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Is it safe to plant my spuds?

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  • Is it safe to plant my spuds?

    It's still unusually cold here in Cheshire, with temperatures below freezing every night, and not much higher during the day. We're desperate to get our spuds in - is it safe to do so? The ground's been covered up with muck and black plastic, so should be relatively warm, but what about once the potatoes are in?
    Any thoughts or advice welcome please!

  • #2
    Your spuds will probably be fine but the problem arises once the shoots have broken the soil. They are likely to be cut down by frost. So, you either need to be able to protect them with fleece or earthing them up until about mid May or wait a bit before planting them.

    Please could you add your location as it will affect the advice anyone offers. BTW Welcome to the vine.
    Gardening requires a lot of water - most of it in the form of perspiration. Lou Erickson, critic and poet

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    • #3
      Hi Donnelly, welcome to the Vine.
      We all get the whole desperate-to-plant, look-it's-getting-warmer instinct at this time of year. Broad beans and tatties are generally the sufferers; because alas, it is the minimum temperature, and not the maximum or even average, which matters to a sprout of any sort.
      Your soil may be warmer due to the mulch and plastic, but nonetheless, any air frosts will blacken and damage fresh tattie shoots that have poked their heads out of the soil, and may in fact wipe out a less vigorous tattie plant. What you need to do is find out when your last frost date is for your area, and go by that. Sorry, I can't remember what website tells you that !
      You don't say why you are desperate to plant your potatoes; is it impatience, are your windowsills simply full of seed tatties and the cat has nowhere to sit, or are the tatties putting out long white shoots ? If the latter, it is a sign that they need to be somewhere with more light - the shoots should be short and green with hairs, like tiny bits of the stem of an adult plant - and depending on how big they are, how shrivelled etc, you might get away with simply snapping off the shoots and letting new ones grow again from scratch. (Soaking shrivelled potatoes in water for a wee while will rehydrate them and renew their vigour.)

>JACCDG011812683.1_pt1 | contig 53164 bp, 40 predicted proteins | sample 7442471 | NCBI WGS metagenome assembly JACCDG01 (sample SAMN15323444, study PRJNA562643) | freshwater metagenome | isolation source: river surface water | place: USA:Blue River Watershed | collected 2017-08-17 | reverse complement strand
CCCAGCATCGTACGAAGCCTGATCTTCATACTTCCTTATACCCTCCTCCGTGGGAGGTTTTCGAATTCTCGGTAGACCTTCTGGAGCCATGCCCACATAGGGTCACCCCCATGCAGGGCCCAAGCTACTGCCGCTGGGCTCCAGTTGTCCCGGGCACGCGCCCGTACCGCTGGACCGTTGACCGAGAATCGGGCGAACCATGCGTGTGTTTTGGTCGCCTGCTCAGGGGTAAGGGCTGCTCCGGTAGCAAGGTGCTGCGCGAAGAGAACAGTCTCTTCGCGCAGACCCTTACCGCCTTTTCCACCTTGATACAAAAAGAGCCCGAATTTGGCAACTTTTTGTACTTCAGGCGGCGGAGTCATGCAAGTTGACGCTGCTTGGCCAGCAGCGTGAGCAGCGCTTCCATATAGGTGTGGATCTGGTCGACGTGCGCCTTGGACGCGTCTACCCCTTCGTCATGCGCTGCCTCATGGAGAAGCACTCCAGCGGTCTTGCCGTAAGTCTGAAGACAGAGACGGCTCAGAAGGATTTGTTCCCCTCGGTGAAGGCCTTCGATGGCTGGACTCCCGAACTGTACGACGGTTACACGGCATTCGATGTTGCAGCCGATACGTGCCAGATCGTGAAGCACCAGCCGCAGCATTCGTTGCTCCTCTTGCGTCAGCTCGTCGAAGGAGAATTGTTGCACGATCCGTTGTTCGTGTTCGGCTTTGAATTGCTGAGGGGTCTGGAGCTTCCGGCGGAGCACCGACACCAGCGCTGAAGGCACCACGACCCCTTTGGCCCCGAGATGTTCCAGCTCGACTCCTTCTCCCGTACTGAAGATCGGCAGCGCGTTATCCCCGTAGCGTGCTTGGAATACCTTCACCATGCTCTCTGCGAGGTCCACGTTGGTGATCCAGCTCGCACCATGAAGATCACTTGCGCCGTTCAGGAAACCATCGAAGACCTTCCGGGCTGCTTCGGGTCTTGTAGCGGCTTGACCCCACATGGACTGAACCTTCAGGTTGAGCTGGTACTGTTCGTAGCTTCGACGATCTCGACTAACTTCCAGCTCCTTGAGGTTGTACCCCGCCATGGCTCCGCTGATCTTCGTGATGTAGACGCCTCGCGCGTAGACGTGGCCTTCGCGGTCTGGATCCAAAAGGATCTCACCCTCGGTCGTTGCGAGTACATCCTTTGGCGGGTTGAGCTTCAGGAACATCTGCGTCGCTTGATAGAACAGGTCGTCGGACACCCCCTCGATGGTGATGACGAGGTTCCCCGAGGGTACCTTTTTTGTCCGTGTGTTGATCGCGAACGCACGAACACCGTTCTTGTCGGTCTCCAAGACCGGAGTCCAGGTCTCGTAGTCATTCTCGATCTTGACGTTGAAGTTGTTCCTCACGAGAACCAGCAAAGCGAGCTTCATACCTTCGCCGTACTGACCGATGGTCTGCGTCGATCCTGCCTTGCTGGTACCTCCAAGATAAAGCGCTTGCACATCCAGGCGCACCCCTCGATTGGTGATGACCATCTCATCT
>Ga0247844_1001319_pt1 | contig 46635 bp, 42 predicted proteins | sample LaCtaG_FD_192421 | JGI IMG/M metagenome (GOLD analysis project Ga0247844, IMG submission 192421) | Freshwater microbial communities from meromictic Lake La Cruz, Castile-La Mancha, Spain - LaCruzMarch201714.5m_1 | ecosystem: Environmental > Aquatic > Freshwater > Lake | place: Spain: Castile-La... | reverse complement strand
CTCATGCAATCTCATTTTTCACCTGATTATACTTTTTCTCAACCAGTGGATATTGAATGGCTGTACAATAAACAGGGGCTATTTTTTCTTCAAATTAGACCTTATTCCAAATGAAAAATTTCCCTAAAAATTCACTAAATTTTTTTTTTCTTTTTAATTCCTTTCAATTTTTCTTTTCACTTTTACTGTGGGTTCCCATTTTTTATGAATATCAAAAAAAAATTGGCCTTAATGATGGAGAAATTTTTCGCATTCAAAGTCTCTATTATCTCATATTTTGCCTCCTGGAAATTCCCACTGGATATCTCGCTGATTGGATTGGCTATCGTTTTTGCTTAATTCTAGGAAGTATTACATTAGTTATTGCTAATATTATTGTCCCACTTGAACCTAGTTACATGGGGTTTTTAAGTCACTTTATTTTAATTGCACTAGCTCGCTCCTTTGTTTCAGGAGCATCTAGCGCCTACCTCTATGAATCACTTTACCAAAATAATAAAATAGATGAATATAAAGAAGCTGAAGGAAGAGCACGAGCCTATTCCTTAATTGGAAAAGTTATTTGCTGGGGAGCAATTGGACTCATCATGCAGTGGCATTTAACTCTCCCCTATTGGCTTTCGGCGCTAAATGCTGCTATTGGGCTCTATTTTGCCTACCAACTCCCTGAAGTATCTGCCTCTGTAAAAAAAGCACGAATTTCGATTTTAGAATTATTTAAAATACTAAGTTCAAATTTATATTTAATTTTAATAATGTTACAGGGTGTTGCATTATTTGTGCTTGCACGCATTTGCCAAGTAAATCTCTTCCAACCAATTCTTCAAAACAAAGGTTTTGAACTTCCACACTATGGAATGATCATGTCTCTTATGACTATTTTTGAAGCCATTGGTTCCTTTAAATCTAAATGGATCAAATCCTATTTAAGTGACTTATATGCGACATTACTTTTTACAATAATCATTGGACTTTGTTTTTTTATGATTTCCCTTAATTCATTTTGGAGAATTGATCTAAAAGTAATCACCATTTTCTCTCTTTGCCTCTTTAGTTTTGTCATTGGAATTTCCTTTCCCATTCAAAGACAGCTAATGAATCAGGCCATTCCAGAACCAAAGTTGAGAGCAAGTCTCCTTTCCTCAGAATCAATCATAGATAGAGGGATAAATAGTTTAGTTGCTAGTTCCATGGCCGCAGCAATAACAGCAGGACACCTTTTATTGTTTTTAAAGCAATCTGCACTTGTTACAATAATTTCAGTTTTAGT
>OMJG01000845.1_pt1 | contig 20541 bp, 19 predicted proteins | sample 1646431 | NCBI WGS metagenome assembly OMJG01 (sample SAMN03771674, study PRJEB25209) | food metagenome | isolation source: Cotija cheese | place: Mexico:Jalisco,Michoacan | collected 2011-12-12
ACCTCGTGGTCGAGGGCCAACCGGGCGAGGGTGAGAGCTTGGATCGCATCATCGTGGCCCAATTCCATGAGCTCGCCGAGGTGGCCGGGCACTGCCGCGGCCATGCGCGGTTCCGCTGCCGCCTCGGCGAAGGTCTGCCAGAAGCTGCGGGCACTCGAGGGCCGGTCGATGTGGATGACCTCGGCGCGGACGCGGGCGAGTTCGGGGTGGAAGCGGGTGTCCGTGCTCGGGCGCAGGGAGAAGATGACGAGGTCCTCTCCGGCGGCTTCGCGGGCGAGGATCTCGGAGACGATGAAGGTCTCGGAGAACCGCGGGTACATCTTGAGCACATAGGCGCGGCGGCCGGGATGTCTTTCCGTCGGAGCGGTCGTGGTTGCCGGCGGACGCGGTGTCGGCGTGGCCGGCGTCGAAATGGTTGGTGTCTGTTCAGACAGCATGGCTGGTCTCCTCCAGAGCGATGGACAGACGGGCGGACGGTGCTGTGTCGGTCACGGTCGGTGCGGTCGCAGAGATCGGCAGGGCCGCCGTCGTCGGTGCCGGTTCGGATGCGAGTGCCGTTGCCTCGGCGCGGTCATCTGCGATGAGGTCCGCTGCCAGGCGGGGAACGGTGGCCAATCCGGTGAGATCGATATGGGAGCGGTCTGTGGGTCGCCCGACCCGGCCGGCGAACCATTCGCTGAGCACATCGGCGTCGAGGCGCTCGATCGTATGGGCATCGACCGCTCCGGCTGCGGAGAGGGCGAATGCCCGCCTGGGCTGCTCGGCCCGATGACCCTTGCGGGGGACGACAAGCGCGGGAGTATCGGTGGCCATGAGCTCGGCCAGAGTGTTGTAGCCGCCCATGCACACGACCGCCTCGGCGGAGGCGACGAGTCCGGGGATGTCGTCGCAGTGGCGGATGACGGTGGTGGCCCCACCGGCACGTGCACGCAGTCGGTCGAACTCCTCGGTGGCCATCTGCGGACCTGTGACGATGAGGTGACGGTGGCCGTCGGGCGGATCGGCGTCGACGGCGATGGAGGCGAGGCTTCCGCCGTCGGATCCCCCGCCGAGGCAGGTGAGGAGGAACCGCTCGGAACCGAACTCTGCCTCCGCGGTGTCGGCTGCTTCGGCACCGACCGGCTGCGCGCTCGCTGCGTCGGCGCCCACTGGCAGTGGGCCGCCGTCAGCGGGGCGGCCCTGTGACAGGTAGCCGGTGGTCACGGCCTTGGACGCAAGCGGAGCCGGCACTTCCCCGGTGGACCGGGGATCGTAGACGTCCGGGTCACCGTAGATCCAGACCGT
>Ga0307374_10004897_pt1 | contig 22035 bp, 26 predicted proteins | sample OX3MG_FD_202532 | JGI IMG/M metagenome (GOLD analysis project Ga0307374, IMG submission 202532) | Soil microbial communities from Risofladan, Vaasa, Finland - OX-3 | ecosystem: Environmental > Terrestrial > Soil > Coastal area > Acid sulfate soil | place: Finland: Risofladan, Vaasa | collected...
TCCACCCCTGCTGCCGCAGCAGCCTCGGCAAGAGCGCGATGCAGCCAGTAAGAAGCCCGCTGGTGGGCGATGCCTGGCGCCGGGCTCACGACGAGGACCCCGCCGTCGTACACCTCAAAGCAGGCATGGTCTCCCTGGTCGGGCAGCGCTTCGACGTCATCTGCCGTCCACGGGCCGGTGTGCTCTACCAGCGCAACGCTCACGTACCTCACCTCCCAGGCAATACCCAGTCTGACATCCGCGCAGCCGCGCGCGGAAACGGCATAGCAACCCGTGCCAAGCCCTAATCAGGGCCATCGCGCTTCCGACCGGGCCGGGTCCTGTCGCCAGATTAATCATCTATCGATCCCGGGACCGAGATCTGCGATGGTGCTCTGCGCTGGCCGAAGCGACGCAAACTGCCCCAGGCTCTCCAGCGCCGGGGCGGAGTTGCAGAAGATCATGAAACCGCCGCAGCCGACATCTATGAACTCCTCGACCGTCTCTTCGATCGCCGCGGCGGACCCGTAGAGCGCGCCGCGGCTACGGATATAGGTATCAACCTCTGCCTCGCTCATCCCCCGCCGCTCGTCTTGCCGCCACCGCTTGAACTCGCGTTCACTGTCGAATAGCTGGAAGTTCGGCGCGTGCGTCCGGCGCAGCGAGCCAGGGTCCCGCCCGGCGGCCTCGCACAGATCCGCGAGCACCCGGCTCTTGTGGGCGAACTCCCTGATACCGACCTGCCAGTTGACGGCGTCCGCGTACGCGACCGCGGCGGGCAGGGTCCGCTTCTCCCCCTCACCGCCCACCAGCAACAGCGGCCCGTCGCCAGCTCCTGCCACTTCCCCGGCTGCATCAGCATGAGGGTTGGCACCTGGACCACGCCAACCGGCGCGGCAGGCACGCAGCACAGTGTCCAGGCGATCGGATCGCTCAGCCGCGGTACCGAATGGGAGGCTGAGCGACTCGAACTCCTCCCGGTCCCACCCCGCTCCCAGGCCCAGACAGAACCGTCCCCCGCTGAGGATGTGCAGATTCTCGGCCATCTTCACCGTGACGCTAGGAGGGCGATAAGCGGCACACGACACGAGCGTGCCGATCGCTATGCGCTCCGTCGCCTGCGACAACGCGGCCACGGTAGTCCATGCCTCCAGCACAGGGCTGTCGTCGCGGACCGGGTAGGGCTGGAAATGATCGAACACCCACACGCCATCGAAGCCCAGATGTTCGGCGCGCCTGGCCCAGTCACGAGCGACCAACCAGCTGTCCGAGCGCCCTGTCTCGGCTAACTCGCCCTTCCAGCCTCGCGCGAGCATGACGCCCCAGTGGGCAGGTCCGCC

Alternatively, you could try polytunnel-type cloches; put them up, wait for the soil and air inside to store up heat from sunny days, and then quickly plant your tatties inside. Personally, I have not tried fleece or Enviromesh, but I doubt if they would do as well as plastic sheeting or glass at frost protection.
      Short answer: NO.
      There's no point reading history if you don't use the lessons it teaches.

      Head-hunted member of the Nutter's Club - can I get my cranium back please ?

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      • #4
        Long answer: NO. also

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        • #5
          I took a risk on my rockets putting them in a couple of weeks back and I was planning on my Mains going in this weekend but I decided I am not going risk it. There is really very little upside when its this cold apart from getting a job out the way and the ground is earmarked solely for tatties so it isn't like I need to get them out for something to go back in later in the year.
          My new Blog.

          http://jamesandthegiantbeetroot.blogspot.com

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          • #6
            First and last frost dates for towns and cities in the UK and USA

            Will give dates for your nearest weather station but take it with a pinch of salt. I'm 600 ft higher than the station and this is an average with no indication of the range about the mean!

            FYI For Crewe it says :- First frost mid October and your last Spring frost will be in early May.
            "A life lived in fear is a life half lived."

            PS. I just don't have enough time to say hello to everyone as they join so please take this as a delighted to see you here!

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